This may be the most difficult movie I have had to review. Not because it is bad, but because of how it shatters the conventions of filmmaking resulting in one of the most original movies in years. This is the type of movie I live for. It is far from the cookie-cutter, big-budgeted, popcorn flicks. It is nothing like we have ever seen before.
The plot is pretty barebones. Scarlett Johansson plays an unnamed alien who spends her time driving around Scotland in a white van, seducing lonely men into coming with her, only to find themselves walking into a black, tar-like pool, that eventually sucks their flesh out of their bodies, leaving only the skin behind.
Sounds bizarre? That isn’t even the half of it.
There is hardly any dialogue in this film, which is likely to deter a number of people away. The only speaking we really get is Johansson talking to the various men she is trying to kidnap (most of them were actually just random men on the street, who were only informed after a while that they were in a film). There is even less talking than in a Mallick film, yet it is absolutely compelling.
Since there is hardly any dialogue, it is Johansson’s seductive and alluring performance that carries this movie. She has no emotion, she has no need for sleep or food; she is almost a robot. But the movie isn’t about the kidnapping of the men, or someone trying to catch her. We get no real motive for why she is doing what she is doing, nor do we not get an explanation of the man who assists her. If you aren’t looking to be forced to think, then you definitely should not watch this movie, it doesn’t blatantly answer the questions it raises, nor does it have a nice summary at the end of what happened. You have to make your own interpretations and your own conclusions about what you watched.
The movie evolves into a meditative questioning of what really makes one a human being. Is it simply having the appearance of one? Is it the ability to have emotions? To eat? These questions are what Johansson’s character struggles with throughout the film, all without any sort of dialogue to help us into her brain.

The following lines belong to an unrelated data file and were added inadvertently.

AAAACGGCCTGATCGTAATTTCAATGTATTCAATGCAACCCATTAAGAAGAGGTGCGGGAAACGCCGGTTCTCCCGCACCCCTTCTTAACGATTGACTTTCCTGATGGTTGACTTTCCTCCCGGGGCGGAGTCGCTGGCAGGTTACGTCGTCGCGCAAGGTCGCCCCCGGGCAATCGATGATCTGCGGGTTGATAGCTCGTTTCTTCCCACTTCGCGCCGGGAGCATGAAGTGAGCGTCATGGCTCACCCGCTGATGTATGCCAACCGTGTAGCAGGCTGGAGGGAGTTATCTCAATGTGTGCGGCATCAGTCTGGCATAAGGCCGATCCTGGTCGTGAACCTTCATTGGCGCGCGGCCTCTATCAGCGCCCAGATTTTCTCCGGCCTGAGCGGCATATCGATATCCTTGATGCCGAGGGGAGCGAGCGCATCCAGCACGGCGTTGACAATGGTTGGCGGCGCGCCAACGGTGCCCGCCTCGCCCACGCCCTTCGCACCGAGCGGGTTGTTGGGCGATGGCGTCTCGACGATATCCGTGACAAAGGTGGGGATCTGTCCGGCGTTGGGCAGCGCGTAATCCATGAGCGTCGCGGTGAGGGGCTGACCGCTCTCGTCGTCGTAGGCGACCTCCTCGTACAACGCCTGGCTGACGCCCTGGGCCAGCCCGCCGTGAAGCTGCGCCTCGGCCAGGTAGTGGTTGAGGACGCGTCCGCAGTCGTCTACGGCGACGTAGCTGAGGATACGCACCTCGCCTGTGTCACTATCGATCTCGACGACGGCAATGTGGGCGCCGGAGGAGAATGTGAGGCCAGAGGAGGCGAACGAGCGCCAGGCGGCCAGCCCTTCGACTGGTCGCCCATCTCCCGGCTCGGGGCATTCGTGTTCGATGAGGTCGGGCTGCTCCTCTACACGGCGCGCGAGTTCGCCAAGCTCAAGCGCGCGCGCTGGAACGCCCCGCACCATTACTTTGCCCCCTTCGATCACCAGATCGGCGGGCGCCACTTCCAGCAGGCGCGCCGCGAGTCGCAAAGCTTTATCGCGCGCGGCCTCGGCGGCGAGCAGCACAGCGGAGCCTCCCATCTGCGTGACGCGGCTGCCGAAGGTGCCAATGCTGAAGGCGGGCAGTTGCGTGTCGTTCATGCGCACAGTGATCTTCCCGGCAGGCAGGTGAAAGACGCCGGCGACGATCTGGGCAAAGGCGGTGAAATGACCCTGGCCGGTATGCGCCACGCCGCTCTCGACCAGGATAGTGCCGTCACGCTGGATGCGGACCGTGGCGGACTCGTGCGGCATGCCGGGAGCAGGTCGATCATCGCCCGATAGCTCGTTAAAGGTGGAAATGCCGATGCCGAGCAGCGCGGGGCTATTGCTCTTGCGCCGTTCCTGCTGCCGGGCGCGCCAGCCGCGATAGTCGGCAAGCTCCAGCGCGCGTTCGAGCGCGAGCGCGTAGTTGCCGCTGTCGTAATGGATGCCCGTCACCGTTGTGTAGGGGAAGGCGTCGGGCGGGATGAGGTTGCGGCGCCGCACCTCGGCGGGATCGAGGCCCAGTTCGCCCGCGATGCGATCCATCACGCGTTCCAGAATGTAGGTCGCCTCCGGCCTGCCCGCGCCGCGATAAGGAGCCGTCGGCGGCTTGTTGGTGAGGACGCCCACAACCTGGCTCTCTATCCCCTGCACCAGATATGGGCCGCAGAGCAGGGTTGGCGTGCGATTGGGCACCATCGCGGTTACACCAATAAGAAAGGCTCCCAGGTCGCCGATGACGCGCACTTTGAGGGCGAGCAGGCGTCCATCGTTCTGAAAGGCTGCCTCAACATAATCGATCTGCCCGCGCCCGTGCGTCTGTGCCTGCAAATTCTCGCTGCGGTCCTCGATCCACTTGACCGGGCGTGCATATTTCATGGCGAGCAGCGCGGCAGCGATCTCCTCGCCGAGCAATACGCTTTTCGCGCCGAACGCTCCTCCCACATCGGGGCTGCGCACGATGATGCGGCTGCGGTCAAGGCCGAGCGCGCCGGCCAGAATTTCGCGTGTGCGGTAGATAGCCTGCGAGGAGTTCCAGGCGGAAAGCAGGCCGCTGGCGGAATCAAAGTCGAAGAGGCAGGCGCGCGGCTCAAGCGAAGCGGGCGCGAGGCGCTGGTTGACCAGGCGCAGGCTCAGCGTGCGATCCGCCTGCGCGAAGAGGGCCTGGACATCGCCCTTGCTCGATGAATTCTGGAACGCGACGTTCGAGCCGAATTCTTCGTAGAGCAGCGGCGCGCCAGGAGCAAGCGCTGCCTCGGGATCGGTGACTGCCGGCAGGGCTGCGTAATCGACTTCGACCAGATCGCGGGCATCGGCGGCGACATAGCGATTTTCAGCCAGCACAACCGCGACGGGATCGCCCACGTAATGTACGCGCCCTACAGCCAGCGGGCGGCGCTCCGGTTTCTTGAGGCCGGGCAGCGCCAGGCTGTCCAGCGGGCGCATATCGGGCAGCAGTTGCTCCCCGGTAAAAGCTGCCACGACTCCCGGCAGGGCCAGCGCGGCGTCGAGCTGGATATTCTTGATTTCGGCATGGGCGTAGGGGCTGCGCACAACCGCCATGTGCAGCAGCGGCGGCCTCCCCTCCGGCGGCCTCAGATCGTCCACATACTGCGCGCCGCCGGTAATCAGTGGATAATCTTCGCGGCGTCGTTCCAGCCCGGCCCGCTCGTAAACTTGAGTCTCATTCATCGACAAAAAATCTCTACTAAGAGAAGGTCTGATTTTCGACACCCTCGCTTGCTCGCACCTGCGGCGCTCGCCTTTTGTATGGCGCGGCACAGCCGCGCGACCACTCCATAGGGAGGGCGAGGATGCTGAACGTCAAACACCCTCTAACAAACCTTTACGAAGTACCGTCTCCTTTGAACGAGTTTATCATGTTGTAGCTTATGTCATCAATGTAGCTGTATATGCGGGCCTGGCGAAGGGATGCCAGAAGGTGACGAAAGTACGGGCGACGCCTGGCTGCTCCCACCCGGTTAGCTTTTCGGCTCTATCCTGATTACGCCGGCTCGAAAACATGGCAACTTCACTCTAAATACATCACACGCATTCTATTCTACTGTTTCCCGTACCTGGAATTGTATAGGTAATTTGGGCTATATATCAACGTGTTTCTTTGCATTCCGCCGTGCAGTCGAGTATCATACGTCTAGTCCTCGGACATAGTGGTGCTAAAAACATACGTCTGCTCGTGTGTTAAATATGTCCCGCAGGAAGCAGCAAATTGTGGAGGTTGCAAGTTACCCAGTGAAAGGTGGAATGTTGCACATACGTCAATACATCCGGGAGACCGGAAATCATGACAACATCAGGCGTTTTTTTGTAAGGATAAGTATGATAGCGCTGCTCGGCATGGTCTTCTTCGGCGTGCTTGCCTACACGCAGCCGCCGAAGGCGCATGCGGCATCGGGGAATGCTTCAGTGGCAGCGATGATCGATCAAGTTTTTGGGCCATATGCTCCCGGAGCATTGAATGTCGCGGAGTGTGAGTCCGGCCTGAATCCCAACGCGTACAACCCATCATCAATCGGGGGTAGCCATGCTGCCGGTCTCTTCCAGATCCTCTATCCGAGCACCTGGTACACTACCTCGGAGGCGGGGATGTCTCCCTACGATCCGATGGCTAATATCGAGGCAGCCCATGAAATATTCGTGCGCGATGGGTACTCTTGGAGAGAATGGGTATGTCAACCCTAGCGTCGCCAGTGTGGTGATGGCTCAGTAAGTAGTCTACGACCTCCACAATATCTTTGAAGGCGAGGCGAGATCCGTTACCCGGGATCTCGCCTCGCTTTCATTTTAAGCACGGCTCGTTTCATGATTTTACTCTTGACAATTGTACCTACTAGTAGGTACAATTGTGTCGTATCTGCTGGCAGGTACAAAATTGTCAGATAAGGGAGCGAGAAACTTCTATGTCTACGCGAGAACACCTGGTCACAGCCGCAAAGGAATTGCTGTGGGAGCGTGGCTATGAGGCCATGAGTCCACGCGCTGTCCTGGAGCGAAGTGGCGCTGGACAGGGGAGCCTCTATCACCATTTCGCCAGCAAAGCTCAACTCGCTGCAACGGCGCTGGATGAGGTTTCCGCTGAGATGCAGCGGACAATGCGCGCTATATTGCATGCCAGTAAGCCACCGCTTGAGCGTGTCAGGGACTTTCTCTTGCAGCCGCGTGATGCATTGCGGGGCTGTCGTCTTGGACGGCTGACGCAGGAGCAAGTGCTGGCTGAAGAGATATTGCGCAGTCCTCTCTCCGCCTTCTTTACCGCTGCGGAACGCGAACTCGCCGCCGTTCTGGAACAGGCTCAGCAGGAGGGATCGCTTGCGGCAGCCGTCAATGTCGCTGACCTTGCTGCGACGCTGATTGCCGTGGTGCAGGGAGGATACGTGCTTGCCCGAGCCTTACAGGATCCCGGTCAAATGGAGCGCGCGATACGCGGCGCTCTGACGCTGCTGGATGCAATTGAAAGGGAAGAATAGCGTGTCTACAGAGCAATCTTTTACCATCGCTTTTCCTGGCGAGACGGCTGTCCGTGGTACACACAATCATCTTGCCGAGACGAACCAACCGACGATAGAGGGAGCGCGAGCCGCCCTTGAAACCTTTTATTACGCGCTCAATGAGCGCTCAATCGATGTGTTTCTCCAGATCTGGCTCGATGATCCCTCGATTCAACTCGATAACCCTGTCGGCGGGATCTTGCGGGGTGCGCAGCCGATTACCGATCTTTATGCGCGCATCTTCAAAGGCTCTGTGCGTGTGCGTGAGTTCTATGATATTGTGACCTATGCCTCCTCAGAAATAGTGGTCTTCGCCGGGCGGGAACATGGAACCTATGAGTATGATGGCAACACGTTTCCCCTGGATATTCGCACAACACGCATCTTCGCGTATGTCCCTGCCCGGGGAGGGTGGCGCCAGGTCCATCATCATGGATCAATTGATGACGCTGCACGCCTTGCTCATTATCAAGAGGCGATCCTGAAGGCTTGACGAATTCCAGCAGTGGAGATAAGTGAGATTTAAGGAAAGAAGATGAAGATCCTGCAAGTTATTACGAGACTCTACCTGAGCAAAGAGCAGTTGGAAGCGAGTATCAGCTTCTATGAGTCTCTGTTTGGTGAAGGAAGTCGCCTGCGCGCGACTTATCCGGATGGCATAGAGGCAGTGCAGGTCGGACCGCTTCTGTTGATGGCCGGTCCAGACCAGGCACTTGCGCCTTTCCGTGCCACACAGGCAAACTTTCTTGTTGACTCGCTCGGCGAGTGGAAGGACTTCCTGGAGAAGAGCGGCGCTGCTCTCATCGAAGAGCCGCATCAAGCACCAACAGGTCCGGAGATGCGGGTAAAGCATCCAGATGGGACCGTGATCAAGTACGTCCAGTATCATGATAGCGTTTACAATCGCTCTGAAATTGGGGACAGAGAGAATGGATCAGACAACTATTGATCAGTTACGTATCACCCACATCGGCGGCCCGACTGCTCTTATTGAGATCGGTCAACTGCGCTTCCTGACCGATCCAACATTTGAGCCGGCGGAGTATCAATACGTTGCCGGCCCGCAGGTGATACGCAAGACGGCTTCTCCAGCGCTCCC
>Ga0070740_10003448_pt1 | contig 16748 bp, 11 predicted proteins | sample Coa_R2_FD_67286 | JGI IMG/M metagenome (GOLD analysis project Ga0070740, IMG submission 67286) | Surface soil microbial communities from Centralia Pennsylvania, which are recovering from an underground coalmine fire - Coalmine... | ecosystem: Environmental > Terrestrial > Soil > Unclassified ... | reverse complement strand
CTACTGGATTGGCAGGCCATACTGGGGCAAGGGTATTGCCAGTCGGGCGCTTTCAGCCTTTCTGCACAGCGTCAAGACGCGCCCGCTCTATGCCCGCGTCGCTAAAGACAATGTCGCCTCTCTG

The director, Jonathan Glazer, is going to be a name to look out for. He has directed two movies previously, but this is going to be the one he will be remembered for. He infuses it with influences from Kubrick, Tarkovsky, and the dark, broodiness of a Fincher film, giving us a truly unique movie with special effects and scenes that are utterly original and haunting. The cinematography is also beautiful and dreamlike. The various landscapes of the Scotland lend their eerie emptiness and beauty to the movie creating an entirely absorbing environment that reflects the solitude of our main character.
I also want to make a note for the sound design in this film. At times it is entirely quiet, you could hear a pin drop, and then the creepy score kicks in, and things become extremely loud, as if it is overwhelming for our alien. The sounds help make the film even more engrossing, truly getting under your skin.
I have a feeling that this movie will be one people are going to talk about more and more when it gets released on DVD, because it most definitely requires more than one or two viewings, much like a Kubrick film. Glazer is on his way to establishing himself as a director who breaks the mold of filmmaking in today’s Hollywood. His risk to make a film with hardly any dialogue surely paid off. Under the Skin is a powerful, mesmerizing, and engrossing film that needs to be seen